Tag Archives: gender-neutral

Ignore Noun/Pronoun Agreement For Gender Neutrality? Count Me Out!

www.RuthlessEditor.comThe Associated Press Stylebook, my first choice among style guides and grammar reference manuals, rocked the writing world when it announced it was giving the green light to using the plural pronoun “they” with a singular noun.

AP explains:

They, them, their … In stories about people who identify as neither male nor female or ask not to be referred to as he/she/him/her: Use the person’s name in place of a pronoun, or otherwise reword the sentence, whenever possible. If they/them/their use is essential, explain in the text that the person prefers a gender-neutral pronoun. Be sure that the phrasing does not imply more than one person …

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Dogs, Cats And Cows: ‘Who’ Or ‘Which’?

Picture of farm anilams - should be used for animals?If you’re one of the millions of pet owners in the United States, I have a question for you: Do you call your dog or cat (or turtle, bird or gerbil) a he, a she or an it?

This might not appear to be an earth-shaking grammatical issue, but the New York Times considered it important enough — or maybe simply interesting enough — to publish an article about animals and how we refer to their gender: Continue

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Gender Bias Marks State Of Union Response

Nikki Haley - response to POTUSI found the analyses of President Obama’s State of the Union address and of South Carolina Gov. Nikki Haley’s response in behalf of the Republican party as interesting as the speeches themselves.

As a ruthless editor greatly in tune to gender-neutral (or gender-inclusive, as some prefer) language, this line from Gov. Halley’s response stopped me short: Continue

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Founding ‘Fathers’ Had Company

Words have power - gender nuetrality in language is still an issueWhen I heard Ashraf Ghani Ahmadzai, the president of Afghanistan, refer to America’s “founding fathers and mothers” at a March 24 press conference, he really caught my attention. What gender-inclusive talk from the head of state of a country that is not known for exemplary treatment of women!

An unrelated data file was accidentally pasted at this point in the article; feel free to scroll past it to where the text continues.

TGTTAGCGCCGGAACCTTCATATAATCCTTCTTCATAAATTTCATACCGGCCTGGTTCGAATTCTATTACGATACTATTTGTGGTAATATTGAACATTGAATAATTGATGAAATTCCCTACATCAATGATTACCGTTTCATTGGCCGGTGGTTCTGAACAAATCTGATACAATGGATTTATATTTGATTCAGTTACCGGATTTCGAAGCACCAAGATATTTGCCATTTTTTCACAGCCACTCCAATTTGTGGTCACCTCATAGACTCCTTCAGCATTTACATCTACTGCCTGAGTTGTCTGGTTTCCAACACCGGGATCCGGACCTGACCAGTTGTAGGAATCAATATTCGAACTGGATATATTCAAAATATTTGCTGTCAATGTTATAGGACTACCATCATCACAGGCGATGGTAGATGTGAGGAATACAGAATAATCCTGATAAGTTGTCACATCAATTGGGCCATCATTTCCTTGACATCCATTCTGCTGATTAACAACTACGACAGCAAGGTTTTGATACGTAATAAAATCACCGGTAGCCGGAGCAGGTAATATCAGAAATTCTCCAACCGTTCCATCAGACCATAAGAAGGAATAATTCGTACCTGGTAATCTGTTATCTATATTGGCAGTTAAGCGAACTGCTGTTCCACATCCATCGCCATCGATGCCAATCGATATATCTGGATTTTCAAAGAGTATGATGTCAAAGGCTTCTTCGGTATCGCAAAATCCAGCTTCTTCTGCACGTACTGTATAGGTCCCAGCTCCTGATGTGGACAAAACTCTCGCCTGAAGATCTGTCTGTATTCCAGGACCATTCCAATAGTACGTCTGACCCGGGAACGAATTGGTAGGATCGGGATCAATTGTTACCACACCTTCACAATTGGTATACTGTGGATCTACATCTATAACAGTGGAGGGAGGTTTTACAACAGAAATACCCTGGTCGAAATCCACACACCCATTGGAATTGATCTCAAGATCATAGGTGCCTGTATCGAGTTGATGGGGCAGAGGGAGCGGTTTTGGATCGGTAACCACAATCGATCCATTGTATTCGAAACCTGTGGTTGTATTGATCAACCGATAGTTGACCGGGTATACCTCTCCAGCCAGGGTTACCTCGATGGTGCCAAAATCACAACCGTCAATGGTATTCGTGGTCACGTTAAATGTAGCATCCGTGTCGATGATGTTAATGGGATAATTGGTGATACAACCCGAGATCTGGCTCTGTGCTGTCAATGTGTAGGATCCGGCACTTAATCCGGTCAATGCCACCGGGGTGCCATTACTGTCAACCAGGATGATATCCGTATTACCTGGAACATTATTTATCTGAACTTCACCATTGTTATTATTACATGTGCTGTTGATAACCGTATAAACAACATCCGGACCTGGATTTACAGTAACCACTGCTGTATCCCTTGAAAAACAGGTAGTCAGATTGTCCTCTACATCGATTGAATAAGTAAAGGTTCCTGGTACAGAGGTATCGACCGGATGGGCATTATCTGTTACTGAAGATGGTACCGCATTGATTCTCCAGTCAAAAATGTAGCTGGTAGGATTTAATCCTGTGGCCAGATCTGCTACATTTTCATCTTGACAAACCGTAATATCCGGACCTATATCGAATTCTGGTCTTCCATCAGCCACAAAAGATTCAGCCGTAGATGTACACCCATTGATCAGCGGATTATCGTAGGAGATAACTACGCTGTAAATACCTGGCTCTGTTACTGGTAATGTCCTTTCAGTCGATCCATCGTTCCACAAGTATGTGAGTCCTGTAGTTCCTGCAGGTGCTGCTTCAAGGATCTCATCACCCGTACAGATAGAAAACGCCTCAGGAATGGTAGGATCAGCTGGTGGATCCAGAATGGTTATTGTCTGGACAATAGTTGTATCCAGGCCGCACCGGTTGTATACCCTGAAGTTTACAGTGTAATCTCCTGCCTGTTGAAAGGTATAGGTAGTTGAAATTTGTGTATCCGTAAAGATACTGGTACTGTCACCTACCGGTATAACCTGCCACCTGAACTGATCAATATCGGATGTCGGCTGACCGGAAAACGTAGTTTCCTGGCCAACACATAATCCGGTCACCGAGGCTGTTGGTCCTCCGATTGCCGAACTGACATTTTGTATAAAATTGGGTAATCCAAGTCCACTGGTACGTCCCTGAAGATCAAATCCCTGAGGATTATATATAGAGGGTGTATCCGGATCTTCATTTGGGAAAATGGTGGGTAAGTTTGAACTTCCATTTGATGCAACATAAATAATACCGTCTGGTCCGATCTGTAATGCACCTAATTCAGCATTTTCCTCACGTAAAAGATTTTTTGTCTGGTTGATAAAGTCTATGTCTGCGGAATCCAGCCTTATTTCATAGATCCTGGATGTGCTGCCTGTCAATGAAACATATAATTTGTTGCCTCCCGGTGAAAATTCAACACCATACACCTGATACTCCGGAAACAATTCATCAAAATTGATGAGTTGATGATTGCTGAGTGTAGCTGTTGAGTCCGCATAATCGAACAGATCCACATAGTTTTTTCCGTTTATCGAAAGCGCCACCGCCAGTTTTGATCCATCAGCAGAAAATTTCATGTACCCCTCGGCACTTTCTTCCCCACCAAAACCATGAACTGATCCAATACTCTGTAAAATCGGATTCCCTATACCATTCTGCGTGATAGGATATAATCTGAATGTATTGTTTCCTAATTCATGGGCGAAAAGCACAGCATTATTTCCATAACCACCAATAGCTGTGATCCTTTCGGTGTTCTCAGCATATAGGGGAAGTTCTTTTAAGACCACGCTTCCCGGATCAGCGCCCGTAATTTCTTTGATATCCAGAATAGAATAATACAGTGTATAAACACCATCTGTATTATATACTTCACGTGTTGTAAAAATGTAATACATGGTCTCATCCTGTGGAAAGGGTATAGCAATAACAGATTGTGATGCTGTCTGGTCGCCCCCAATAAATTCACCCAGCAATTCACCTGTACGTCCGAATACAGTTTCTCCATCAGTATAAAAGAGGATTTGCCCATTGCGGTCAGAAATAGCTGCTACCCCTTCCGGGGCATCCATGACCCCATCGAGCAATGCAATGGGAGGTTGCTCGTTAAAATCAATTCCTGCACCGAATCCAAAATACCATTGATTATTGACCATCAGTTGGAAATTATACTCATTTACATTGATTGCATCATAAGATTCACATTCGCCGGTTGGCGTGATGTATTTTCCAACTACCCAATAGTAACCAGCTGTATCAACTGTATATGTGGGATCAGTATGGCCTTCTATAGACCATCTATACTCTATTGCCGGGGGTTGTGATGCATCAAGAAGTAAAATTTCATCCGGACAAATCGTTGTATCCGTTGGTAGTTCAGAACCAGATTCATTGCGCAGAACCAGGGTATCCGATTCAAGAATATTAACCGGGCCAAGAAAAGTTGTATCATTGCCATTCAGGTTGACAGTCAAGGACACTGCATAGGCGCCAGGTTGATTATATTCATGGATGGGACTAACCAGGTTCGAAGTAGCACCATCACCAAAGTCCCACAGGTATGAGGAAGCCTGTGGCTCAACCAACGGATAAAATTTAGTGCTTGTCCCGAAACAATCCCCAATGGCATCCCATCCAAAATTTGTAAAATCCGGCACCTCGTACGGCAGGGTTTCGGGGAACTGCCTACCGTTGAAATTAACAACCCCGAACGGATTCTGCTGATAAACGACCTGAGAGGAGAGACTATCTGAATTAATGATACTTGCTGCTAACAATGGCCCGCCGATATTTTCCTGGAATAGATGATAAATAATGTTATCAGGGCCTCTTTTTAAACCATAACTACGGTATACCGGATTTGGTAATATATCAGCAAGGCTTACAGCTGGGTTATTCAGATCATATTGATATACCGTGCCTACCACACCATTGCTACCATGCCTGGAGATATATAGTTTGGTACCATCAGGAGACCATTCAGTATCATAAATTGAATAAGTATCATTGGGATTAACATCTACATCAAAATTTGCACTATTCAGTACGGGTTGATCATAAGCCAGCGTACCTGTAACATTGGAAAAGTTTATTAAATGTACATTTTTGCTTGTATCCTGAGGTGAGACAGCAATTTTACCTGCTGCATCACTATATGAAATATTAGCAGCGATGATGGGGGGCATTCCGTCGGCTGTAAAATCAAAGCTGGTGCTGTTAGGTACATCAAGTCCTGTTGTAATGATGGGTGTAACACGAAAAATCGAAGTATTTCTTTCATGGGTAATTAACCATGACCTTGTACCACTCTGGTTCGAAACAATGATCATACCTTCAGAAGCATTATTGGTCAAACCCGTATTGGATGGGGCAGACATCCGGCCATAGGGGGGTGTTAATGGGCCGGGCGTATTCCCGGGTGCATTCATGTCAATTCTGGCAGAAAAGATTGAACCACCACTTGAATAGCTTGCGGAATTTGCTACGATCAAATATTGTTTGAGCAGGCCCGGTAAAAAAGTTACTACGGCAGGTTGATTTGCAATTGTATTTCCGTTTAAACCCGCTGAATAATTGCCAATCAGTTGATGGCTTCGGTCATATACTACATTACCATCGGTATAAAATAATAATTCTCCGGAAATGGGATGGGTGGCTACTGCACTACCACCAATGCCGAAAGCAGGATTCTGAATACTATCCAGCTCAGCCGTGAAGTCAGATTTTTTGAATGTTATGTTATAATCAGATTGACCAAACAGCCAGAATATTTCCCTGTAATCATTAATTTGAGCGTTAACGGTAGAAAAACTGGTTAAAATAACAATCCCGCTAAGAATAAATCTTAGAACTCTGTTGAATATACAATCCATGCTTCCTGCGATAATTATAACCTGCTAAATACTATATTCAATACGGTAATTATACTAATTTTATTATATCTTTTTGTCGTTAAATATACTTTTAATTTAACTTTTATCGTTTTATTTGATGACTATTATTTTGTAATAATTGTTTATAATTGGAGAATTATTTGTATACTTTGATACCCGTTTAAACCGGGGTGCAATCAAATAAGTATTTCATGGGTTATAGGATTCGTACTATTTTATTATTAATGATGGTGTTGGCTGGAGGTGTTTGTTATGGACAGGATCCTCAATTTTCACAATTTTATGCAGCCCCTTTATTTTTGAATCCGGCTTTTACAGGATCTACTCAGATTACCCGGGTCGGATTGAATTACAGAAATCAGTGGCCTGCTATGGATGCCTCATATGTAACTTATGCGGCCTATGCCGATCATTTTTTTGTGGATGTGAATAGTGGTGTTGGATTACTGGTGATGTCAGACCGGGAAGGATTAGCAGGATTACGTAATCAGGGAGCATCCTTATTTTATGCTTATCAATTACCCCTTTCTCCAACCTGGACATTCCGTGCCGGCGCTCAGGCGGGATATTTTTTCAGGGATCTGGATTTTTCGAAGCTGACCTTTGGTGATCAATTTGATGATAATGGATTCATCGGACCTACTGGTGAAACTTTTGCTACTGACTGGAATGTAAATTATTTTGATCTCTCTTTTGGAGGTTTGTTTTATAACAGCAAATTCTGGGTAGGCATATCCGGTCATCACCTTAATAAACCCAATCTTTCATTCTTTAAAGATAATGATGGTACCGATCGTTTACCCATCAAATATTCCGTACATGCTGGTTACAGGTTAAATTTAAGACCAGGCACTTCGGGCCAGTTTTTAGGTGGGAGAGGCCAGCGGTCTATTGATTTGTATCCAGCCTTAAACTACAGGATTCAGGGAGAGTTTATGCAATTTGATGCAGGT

Yet it was refreshing how easily the reference seemed to roll off his tongue. It caused me to pause and think how often I have heard government representatives from the United States refer to “our founding fathers.” It also reminded me of a blog I wrote a few months ago about John Wayne’s maiden name.

Because gender-inclusive / gender-neutral language is of interest to me as a ruthless editor, I recently ordered The Elements of Nonsexist Usage, one of several books by writer, editor and PR specialist Val Dumond. Continue

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End-of-Year Potpourri

Potpourri ingredients - a bit of this and that smell nice, but bad grammar stinksPotpourri (pronounced poe-pur-REE) is a mixture, most commonly of dried flower petals and spices, valued for its fragrance. However, it also can be a musical medley, a collection of miscellaneous literary extracts — or any mixture, especially of unrelated objects, subjects, etc.

This post is a mixture of words, although perhaps not quite “literary extracts.” It is a collection of things I have heard or read since my last post, and it exemplifies why I consider myself a ruthless editor, why I blog, and why I write a monthly column about grammar. Continue

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What Was John Wayne’s Maiden Name?

John Wayne was a rugged guy and no one called him by his maiden nameLegendary for his rugged masculinity, actor John Wayne was born Marion Robert Morrison. Can you imagine a reporter interviewing him and asking him what his maiden name was?

The impetus for this post was a recent email from a colleague who was facilitating my connection to an acquaintance of hers. I was seeking information on a subject of interest to me, and my colleague explained Continue

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Despite One Exception, Book Review Exemplifies Excellence in Writing

book-editingA colleague suggested I check out a book review that appeared in the Aug. 10, 2014, Wall Street Journal: It’s Been Said Before: A Guide to the Use and Abuse of Cliché. I consider it a must-have for my resource library.

However, because it hit my inbox on a Monday morning when I was in work mode, I also was seeing it through the eyes of a ruthless editor. My comments (and my italics): Continue

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